Another Wednesday morning and, once again, my bedroom is flooded with uplifting birdsong beckoning me to “escape” my cooped-up reality with a walk outdoors. At this early hour, I’m trying to pinpoint why I’m not excited by nature’s blooming like I usually am at this time of year.
In April, my Pittsburgh neighborhood is a living garden — the magnolia trees, the yellow daffodils, the small flowery buds emerging from our apple blossom tree. We’ve waited an entire year for this short burst of blooming. And yet, most days, I can’t bring myself to care much about it, or even drag myself outside.
I’m trying to keep my head above water with client work and various freelance projects but I’m distracted by the noise of my kids. My first grader has remote learning while my high schooler, who still hasn’t started his remote learning through his school, has been assigned (by me) to check in on his sister to see if she’s engaged. You’d think by now, the fourth week of social distancing, that I would have developed better coping skills with my kids at home but anxiety is always lurking in the background.
It’s like having that “5 a.m. feeling,” but all day long. You know what I’m talking about — those awful mornings when you spring awake before dawn, your brain immediately persevering on whatever the worry du jour happens to be. These days, I tend to hone in on whether or not I can manage this quarantine status indefinitely. Can I get through this indefinite pandemic? Can I thrive despite the ongoing sad news? Will we remain healthy? Can I stay strong with a positive mindset not just for myself but my kids? There’s no future in sight now — at least, no clear path that we can see to the future. The lack of control and certainty scares me to no end. I realize how futile and hopeless it is to continue counting my losses and the fact that everything’s on hold. And yet, I’m feeling acute pain of what this pandemic is doing to our lives and our world.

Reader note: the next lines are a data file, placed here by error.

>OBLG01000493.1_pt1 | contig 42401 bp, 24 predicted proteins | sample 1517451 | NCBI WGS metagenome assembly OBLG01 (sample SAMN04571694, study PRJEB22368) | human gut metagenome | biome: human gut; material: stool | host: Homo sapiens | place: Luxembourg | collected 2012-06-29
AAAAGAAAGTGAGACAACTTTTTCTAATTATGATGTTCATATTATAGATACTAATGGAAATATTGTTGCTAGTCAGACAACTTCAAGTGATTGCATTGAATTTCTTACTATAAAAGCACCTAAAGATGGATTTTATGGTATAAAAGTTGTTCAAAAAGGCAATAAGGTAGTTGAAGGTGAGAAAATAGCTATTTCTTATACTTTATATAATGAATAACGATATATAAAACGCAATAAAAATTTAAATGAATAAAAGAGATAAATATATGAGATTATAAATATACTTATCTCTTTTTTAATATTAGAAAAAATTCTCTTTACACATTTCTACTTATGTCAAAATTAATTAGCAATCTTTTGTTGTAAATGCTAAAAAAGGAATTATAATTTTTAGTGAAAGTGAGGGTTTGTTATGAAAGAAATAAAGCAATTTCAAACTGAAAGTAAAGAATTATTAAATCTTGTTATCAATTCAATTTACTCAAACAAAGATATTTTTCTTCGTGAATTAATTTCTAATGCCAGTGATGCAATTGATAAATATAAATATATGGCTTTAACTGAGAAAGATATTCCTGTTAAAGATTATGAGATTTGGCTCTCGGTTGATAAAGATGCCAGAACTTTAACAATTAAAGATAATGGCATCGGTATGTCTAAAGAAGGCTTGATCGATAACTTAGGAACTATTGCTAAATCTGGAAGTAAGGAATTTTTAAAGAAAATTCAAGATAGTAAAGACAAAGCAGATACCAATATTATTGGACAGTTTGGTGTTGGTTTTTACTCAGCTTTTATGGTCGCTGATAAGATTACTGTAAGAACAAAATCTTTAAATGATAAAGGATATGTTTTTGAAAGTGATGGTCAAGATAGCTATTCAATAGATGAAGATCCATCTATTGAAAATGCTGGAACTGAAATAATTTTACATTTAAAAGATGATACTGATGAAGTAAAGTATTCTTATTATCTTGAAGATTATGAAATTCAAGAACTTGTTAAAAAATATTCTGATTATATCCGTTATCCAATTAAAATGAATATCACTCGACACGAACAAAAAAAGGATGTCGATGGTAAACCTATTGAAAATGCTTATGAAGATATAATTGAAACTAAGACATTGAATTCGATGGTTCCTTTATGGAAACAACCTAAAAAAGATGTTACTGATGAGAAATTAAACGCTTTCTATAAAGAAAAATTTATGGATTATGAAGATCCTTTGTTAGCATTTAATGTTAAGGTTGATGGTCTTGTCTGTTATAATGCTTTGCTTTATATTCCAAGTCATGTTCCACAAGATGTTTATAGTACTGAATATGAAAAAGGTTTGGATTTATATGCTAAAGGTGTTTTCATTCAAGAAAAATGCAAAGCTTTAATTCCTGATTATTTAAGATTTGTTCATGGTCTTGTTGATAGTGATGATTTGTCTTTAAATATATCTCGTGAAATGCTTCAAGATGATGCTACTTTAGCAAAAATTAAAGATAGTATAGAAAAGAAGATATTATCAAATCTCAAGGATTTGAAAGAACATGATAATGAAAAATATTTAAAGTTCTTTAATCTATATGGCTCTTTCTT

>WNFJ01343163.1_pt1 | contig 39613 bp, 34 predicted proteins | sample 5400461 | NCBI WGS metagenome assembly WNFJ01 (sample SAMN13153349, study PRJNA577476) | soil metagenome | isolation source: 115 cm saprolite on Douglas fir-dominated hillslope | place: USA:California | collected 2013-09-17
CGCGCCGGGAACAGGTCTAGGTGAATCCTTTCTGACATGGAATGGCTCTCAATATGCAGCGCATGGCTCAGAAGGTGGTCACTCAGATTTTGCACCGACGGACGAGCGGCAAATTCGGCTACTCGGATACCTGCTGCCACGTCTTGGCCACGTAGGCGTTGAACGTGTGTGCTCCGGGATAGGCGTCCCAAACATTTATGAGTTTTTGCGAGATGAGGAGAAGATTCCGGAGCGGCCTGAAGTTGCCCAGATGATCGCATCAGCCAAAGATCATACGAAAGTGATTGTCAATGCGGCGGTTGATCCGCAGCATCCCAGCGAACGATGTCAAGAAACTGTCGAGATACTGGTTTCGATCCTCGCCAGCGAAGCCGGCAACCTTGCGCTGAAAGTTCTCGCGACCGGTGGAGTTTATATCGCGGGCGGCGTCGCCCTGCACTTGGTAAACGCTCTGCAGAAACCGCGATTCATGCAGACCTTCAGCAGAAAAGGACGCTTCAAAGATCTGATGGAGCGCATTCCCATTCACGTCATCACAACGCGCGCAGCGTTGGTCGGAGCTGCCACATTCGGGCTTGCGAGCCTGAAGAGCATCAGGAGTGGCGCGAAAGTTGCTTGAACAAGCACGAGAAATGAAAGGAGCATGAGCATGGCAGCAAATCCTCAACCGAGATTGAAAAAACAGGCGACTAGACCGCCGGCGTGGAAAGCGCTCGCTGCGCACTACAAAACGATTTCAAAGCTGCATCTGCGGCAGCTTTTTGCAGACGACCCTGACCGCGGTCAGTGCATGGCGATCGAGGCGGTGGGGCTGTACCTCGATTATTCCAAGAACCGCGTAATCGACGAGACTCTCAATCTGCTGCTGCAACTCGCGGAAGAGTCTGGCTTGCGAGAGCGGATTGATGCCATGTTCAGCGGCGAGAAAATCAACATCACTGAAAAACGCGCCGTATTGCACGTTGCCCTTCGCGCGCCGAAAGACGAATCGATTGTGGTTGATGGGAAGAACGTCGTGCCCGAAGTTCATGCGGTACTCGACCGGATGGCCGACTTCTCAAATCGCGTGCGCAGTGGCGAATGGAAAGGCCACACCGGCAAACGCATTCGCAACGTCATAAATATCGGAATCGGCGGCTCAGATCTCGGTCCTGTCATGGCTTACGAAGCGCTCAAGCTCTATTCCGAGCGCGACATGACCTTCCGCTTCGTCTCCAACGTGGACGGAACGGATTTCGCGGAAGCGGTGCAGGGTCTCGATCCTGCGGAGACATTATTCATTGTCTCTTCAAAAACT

That feeling, I now know, is grief. In trying times like these, many of us — myself included — feel like Edvard Munch’s “The Scream.” Everyone, everywhere is trying our best to cope. But we also need to remember one important thing: We all need to grieve and mourn the lives and the world that we have lost. This mourning is not just necessary in these trying times, but it also helps with processing our loss.
Helen Keller said it best, “the best and most beautiful things in the world cannot be seen or even touched – they must be felt with the heart.” It takes courage to admit that we need to acknowledge and release our pain.
These days, fear and uncertainty are constants in our lives. Each day that we practice social distancing, we can literally change the trajectory of how this dark story ends — with more deaths or more hope. However, just as there is no reliable timeline for the pandemic to end, there is also no timeline for grief. You feel the pain and you process that loss.
There’s no telling when the veil, the threat of this pandemic will be lifted, but in the meantime, our collective grieving and mourning will help us get by. The only way out is through — but whatever path you choose, is totally OK.
As these long days transformed into weeks, I realized I needed strategies to help me through the grief. These first two strategies have been immensely helpful in helping me through the acute pain of grief. The third and final strategy has been helping me process my thoughts by changing my inner narrative from loss to what was gained. I hope these can help you, too.